Inspired by their book, That’s My Hat!” the authors made this companion app.  Choose from a long list of colorful shapes in the side bar and drag them out onto the screen and watch them transform, with a few lines automatically added, into a dog or a cloud or a snowman or myriad other characters and objects.  Depending on where you place the shape on the screen the object will be different (e.g. a circle in the sky becomes the sun, a circle below the line becomes the top of a tree). You can also tap a shape to rotate it or press and hold to change the color. Rotate your device and your whole scene will change as up becomes down or left or right. Make up a story about the objects in your scene, then snap a photo and save it to your device where you can send it to a friend or family member along with your story. This deceptively simple interface is beautiful, easy for any age to use, and full of creative potential. It’s free to download, but the authors invite you to make a donation if you’d like to support the work they do. Winner of the 2017 Bologna Ragazzi Digital Award.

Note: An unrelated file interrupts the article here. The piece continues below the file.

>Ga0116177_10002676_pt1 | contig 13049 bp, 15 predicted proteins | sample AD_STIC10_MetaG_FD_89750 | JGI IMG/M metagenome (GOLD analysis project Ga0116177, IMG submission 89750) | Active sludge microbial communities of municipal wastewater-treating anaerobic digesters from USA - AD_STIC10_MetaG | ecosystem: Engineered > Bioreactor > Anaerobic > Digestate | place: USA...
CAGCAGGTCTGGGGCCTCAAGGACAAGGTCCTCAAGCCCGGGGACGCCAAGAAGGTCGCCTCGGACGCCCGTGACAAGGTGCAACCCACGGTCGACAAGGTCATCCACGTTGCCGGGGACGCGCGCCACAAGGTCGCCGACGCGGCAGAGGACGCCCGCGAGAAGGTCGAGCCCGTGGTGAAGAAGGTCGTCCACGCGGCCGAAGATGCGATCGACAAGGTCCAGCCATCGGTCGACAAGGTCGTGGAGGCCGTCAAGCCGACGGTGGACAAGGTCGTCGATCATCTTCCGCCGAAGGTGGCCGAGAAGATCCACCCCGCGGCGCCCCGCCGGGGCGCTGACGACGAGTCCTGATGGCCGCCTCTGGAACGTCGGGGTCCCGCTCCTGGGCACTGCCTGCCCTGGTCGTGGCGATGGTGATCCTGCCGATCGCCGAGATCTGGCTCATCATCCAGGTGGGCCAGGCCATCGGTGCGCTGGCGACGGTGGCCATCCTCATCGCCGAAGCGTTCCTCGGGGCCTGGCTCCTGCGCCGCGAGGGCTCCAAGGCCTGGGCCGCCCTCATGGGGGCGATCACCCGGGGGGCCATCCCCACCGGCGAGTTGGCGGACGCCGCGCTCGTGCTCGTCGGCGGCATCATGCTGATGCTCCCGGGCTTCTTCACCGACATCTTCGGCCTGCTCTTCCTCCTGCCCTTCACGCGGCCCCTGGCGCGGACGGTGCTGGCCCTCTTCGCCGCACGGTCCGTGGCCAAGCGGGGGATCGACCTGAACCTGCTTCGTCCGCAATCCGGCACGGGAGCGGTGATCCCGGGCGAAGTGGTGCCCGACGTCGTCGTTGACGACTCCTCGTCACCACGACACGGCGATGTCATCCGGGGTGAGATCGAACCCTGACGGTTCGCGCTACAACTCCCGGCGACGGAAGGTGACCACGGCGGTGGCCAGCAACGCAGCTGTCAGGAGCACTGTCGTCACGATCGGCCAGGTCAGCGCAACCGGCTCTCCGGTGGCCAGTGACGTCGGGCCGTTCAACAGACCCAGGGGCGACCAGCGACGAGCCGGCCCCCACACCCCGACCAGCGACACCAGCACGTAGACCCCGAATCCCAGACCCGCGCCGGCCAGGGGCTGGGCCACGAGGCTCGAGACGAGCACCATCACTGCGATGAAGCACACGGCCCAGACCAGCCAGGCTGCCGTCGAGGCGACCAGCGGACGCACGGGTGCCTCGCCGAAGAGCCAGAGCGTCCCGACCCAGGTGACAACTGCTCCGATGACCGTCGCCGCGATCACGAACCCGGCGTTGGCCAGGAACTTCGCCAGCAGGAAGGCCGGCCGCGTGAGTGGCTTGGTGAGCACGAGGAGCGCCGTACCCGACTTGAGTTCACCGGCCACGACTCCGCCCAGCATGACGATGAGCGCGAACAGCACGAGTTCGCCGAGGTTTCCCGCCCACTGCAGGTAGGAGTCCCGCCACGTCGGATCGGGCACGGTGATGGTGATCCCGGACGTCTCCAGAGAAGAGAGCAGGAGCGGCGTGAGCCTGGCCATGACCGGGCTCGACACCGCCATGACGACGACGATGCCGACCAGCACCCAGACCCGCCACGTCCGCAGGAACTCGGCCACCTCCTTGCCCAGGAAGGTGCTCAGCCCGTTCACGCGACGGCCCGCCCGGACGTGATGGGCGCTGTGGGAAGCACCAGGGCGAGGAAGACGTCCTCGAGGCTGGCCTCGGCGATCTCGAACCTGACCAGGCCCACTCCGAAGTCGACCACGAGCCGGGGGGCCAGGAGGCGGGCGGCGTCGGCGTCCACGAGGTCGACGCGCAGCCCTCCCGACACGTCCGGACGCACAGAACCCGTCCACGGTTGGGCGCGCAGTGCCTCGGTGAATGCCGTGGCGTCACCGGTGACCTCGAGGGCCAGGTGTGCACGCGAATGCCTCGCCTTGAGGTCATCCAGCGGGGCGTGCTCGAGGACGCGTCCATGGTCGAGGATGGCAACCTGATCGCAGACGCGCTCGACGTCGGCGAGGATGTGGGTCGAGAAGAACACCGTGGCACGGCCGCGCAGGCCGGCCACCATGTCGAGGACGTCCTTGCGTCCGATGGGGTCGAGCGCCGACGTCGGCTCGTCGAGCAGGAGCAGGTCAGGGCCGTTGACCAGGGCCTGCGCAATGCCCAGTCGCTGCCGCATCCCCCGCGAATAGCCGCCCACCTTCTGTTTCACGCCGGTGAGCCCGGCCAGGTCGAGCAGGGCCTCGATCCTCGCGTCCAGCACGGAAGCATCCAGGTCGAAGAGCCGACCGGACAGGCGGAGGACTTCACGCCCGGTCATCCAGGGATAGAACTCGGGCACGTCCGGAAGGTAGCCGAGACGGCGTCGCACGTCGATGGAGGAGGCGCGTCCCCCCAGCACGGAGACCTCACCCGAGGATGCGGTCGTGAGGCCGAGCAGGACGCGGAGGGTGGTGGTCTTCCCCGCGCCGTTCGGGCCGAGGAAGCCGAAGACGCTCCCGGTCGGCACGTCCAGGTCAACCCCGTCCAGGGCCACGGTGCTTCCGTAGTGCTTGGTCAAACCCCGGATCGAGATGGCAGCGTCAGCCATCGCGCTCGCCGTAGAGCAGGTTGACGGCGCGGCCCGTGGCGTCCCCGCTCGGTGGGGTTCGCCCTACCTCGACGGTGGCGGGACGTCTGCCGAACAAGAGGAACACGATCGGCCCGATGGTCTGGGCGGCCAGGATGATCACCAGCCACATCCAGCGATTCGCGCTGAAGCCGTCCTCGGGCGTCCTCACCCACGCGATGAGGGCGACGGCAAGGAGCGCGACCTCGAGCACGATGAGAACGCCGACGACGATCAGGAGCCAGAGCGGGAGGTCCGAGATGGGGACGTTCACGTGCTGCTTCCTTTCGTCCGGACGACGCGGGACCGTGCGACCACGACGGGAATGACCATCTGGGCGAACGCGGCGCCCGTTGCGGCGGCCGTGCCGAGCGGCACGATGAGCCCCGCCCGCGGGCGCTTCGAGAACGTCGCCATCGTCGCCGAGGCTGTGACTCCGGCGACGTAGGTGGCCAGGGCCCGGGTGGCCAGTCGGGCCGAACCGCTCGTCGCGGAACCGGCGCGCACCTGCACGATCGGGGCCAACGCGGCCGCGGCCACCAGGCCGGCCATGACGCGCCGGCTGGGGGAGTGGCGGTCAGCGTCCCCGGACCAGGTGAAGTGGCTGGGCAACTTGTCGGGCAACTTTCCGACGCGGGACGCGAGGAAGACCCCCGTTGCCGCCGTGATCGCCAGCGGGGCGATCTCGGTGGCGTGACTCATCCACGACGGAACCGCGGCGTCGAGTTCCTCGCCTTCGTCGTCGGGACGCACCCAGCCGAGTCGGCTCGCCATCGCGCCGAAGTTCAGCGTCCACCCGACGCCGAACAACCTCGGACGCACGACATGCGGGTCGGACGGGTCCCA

See this app reviewed on the news

Age group: Baby/toddler, Preschool, Grades K-2
Tags: Animals, Art, Book App, Concepts, Creativity, Early Literacy, Favorites, Google Play, Nature, NBC15, Stories, Things that Go

Fuzzy House

Fuzzy House

Fuzzy House

Fuzzy House

Fuzzy House

Reviewed on 02/28/17
Free on | iOS | Google Play
Paid on | iOS | Google Play